September 18, 2008

Probably the best way to describe Brett Morgan’s compelling and absorbing docudrama Chicago 10 is how the movie’s website describes it, “contemporary history with a forced perspective.” Morgan combines motion capture animation and archival footage to tell the often infuriating and scarcely believable story of the turbulent 1968 Democratic National Convention and the subsequent trial of some of those who demonstrated outside the convention. Initially referred in the press at the time as the “Chicago Seven,” there were in fact eight men charged with conspiracy and inciting to riot, among them Abbie Hoffman, Jerry Rubin, David Dellinger, Tom Hayden, Rennie Davis, John Froines, Lee Weiner, and Bobby Seale. All were represented by attorneys William Kunstler and Leonard Weinglass. The 1969-70 trial, represented in the film in highly stylized, often wittily done animated segments, was presided over by Judge Julius Hoffman, who was clearly hostile to the defendants and their legal representation, to the point where it was clear to them that no justice was going to be served. This was, after all, the trial in which Bobby Seale was literally bound to a chair and gagged after demanding his Constitutional right to represent himself be granted. (It was not.) Chicago 10 does an admirable job of putting the 1968 convention, which ended in what was later characterized as “a police riot” in which scores of anti-war demonstrators were beaten, tear-gassed and arrested, into context for modern audiences, in particular younger audiences, at whom this film is probably mostly aimed. The voice cast for the animated segments is top notch, and includes Hank Azaria, Mark Ruffalo, Jeffrey Wright, Liev Schreiber, Dylan Baker, Nick Nolte and Roy Scheider, whose performance may seem mocking, but is in fact based on tapes of the court proceedings obtained by the filmmakers. A major minus of the DVD in general is the almost complete lack of special features. A film like Chicago 10 would have benefited from at least some supplementary materials, even a filmmaker’s commentary, but that said, the lack of those materials shouldn’t deter potential viewers from seeking the movie out. It’s a unique film experience, and unfortunately, far more timely and relevant than one would probably like, forty years on.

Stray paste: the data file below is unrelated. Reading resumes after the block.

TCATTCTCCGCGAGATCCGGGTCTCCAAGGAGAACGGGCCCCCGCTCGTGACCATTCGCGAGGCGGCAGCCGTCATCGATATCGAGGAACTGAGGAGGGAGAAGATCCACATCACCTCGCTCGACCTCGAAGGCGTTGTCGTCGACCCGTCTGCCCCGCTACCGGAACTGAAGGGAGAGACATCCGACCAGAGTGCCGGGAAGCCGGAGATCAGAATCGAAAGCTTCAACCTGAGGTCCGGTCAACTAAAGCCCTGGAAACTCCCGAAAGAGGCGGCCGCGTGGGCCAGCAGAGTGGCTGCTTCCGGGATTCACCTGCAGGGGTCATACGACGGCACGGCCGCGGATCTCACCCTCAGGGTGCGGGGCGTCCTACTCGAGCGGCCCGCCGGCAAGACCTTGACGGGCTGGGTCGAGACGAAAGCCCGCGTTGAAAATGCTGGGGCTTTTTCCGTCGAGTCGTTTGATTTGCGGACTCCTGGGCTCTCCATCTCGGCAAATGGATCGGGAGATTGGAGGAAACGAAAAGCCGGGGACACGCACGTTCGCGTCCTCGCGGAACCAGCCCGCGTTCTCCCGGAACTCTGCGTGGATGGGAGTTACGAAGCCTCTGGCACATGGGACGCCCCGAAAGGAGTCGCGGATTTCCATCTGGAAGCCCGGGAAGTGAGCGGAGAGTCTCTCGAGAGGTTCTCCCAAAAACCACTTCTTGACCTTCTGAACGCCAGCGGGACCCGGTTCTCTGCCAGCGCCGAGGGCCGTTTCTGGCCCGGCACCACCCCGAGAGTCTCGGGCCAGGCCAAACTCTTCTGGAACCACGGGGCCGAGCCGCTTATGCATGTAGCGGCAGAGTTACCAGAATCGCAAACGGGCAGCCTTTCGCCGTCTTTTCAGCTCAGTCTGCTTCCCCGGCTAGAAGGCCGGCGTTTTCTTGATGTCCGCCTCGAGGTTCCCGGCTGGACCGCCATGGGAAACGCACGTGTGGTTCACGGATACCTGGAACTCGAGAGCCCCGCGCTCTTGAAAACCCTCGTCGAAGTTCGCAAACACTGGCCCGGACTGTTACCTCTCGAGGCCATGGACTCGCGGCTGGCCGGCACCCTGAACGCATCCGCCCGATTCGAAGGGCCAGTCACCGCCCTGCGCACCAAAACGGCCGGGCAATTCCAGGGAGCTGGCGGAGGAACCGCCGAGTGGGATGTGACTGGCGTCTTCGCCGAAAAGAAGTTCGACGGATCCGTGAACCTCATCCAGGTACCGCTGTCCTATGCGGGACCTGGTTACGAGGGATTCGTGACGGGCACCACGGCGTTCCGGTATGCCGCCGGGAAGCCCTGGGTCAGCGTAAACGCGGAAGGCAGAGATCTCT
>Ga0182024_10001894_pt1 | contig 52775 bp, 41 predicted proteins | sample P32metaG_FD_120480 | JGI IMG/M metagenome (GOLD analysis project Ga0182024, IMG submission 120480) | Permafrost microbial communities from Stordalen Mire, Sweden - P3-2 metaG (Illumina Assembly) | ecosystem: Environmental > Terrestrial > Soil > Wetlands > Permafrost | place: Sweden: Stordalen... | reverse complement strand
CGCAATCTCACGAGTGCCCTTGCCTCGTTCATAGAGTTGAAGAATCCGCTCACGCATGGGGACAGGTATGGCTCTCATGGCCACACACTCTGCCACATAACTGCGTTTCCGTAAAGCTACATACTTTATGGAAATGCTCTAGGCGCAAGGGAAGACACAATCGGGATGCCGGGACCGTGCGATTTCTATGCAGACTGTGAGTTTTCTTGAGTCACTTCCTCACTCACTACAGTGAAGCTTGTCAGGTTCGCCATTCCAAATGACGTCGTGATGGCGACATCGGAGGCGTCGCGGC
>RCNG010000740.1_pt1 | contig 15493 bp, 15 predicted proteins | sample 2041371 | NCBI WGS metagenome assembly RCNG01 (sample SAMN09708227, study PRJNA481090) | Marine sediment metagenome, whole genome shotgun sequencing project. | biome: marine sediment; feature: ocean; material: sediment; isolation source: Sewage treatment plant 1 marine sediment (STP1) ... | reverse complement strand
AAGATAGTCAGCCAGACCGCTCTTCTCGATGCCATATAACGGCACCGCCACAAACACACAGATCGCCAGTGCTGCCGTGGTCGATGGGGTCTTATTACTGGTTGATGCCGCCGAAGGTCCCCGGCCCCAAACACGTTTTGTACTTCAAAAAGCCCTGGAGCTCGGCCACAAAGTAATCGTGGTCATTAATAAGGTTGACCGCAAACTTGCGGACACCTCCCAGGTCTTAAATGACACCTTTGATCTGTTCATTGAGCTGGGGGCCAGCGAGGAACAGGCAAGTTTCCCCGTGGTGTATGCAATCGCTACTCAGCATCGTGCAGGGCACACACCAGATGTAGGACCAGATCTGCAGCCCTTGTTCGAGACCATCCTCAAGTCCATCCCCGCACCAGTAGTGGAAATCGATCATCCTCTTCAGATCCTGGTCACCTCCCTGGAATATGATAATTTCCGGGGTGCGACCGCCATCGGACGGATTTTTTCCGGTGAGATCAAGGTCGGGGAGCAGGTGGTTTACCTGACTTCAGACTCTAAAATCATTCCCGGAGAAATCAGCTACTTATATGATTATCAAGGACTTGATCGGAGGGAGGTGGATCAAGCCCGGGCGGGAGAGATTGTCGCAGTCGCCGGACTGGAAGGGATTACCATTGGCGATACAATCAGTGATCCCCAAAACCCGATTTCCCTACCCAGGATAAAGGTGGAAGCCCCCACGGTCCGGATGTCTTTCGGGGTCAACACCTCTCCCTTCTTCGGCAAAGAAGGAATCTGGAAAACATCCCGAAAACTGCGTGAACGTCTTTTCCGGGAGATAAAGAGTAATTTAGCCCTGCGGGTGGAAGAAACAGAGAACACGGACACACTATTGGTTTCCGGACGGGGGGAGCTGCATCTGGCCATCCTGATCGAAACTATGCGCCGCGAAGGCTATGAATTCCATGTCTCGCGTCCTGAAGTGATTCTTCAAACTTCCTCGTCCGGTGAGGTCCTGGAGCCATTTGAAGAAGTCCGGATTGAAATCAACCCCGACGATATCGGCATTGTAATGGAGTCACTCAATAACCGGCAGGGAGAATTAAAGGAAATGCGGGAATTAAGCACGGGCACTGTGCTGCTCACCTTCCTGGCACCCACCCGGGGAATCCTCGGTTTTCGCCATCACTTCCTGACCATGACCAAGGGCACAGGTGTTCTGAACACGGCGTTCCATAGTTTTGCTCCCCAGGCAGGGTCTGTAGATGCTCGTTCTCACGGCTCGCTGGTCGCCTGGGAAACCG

(For a brief explanation of the Monkey Review rating system, click here.)


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